With the rise in second marriages, estate planning can become more difficult if you have children from previous marriages and your current marriage. Agreeing that an estate plan is needed is the first step in making sure that your wishes are met after you are gone.
Trying to be fair can be hard to determine. What you deem fair may not be viewed as such with your children from the previous marriage. To keep things amicable, it's probably a good idea to divide your assets equally between your survivors. If you give different amounts, it could cause hard feelings, but ultimately it is your choice and your circumstances may warrant a different approach.
When developing your estate plan you need to look at different scenarios. Typically assets go first to the surviving spouse and then the children. If you leave everything to your current spouse to distribute, your children from the previous marriage may feel that they won't get their fair share. Developing an estate plan that breaks down the assets depending on how and when you die and if you both die together is another way to develop a plan.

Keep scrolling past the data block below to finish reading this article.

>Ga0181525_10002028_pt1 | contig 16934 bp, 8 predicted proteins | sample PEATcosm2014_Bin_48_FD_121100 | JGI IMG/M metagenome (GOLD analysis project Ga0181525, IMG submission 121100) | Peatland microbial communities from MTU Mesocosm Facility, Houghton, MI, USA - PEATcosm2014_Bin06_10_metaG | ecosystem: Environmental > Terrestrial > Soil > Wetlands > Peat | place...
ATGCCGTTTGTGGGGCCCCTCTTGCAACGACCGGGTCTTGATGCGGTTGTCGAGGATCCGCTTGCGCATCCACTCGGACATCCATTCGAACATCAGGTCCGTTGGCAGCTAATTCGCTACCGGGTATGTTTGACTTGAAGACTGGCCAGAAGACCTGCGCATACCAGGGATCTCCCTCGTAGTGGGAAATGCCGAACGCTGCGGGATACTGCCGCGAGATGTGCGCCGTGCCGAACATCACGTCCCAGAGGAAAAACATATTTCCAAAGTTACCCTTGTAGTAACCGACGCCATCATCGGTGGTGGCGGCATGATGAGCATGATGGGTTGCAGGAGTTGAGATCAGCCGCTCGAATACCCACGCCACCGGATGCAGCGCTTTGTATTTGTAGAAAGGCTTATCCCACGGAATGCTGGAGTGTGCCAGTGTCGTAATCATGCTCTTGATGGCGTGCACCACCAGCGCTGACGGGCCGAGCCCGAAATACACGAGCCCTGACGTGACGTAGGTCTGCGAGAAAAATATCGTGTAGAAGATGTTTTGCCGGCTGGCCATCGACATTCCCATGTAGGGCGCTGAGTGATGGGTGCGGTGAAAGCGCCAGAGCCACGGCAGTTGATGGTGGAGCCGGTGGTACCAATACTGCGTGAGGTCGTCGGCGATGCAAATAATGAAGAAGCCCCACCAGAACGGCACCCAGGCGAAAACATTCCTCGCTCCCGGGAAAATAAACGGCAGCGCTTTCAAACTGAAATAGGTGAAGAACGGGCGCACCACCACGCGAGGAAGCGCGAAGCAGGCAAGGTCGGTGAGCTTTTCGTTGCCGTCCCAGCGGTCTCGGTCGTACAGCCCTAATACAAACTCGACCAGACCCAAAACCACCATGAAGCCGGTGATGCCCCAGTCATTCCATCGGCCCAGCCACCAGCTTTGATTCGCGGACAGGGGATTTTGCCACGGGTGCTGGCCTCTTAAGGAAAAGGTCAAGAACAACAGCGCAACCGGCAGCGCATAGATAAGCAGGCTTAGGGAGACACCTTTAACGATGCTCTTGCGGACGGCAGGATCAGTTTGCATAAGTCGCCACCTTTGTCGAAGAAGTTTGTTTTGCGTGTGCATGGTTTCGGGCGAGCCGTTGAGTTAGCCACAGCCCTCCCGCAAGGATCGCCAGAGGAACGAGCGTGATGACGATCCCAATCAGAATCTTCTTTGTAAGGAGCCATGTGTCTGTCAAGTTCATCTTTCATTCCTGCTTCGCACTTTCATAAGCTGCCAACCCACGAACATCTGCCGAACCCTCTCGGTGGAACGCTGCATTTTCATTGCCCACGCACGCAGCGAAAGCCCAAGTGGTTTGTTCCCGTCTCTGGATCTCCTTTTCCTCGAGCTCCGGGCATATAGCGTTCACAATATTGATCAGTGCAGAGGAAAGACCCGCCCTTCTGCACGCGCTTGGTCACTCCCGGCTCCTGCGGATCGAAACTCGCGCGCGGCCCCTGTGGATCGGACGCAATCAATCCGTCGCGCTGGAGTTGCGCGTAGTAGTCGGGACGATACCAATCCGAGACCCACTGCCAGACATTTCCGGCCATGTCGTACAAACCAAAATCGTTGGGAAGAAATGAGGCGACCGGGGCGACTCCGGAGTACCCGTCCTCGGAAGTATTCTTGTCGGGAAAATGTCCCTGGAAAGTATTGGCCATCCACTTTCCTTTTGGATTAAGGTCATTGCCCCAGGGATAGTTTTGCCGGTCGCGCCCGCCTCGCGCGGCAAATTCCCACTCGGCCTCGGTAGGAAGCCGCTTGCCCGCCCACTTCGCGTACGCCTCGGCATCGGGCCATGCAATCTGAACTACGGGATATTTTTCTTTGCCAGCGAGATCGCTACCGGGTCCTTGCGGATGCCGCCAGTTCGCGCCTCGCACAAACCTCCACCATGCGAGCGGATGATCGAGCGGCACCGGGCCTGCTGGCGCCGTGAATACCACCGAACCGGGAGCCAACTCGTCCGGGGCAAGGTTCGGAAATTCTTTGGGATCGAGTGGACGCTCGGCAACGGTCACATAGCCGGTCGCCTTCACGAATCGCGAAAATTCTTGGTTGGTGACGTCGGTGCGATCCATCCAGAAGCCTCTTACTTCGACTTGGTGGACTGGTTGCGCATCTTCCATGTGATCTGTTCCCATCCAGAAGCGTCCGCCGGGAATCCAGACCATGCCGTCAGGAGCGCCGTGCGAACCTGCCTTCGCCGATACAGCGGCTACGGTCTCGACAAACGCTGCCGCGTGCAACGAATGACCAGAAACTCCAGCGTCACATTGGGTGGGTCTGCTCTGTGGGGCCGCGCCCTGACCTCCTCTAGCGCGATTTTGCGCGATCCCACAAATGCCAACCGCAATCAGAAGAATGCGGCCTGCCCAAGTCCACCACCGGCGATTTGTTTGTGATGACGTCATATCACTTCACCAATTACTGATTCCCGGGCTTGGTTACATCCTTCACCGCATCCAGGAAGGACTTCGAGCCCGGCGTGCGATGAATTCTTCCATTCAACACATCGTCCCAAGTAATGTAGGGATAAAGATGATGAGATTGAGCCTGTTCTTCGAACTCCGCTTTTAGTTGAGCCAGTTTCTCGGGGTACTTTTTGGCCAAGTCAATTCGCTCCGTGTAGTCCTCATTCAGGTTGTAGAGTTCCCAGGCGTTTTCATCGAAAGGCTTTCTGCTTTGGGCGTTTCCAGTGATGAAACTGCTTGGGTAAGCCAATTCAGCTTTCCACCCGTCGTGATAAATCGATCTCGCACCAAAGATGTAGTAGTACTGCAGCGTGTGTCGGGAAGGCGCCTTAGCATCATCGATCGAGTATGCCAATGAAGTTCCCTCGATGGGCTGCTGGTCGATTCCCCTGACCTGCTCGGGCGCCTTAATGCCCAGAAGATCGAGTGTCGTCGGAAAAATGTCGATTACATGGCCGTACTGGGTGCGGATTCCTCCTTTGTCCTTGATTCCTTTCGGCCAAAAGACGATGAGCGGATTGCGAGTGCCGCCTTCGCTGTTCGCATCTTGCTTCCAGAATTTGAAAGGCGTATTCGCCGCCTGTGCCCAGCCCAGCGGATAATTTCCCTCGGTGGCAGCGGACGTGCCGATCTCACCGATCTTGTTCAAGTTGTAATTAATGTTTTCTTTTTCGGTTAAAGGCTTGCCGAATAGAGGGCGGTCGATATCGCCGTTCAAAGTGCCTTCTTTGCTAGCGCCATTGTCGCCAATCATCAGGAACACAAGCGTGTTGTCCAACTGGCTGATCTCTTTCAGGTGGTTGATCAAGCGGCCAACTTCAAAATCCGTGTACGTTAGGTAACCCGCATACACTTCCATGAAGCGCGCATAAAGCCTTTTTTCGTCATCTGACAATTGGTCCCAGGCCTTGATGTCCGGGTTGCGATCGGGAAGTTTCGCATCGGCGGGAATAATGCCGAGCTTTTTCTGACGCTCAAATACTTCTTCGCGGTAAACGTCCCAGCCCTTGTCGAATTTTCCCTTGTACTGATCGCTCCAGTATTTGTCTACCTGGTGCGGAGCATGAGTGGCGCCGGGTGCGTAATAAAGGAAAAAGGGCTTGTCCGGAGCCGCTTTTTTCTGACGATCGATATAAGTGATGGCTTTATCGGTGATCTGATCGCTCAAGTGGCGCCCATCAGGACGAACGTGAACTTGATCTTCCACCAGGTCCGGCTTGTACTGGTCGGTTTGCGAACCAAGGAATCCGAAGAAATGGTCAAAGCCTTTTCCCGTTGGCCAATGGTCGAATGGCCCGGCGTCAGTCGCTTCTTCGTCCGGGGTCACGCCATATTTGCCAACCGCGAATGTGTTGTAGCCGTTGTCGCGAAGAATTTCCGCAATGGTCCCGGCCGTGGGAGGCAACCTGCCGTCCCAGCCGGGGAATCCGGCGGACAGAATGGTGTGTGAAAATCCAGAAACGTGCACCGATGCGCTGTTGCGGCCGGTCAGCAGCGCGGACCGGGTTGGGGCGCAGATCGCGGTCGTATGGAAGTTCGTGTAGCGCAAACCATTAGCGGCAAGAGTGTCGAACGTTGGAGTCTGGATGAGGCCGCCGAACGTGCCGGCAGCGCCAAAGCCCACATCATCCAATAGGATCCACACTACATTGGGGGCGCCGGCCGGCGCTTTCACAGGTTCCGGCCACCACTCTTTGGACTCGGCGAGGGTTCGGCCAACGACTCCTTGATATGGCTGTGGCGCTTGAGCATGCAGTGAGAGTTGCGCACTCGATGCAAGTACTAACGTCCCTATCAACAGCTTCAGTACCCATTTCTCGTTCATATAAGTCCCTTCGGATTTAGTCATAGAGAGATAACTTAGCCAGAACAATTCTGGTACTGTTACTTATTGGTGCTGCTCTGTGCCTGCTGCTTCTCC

Most blended families that are developing an estate plan typically create their own plan and then create one together. You can then usually develop a plan that you're both happy with and a qualified estate planning attorney can help you make sure you are considering all of your options.
When your children are old enough to understand estate planning, you should share your plans and reasons for your decisions. This helps set expectations and makes everyone understand your thought process and will hopefully avoid any conflict when you are gone.
Source: Finance.Townhall.com, "Estate Planning in a 2nd Marriage: What's Fair?" Carrie Schwab Pomerantz, Dec. 26, 2012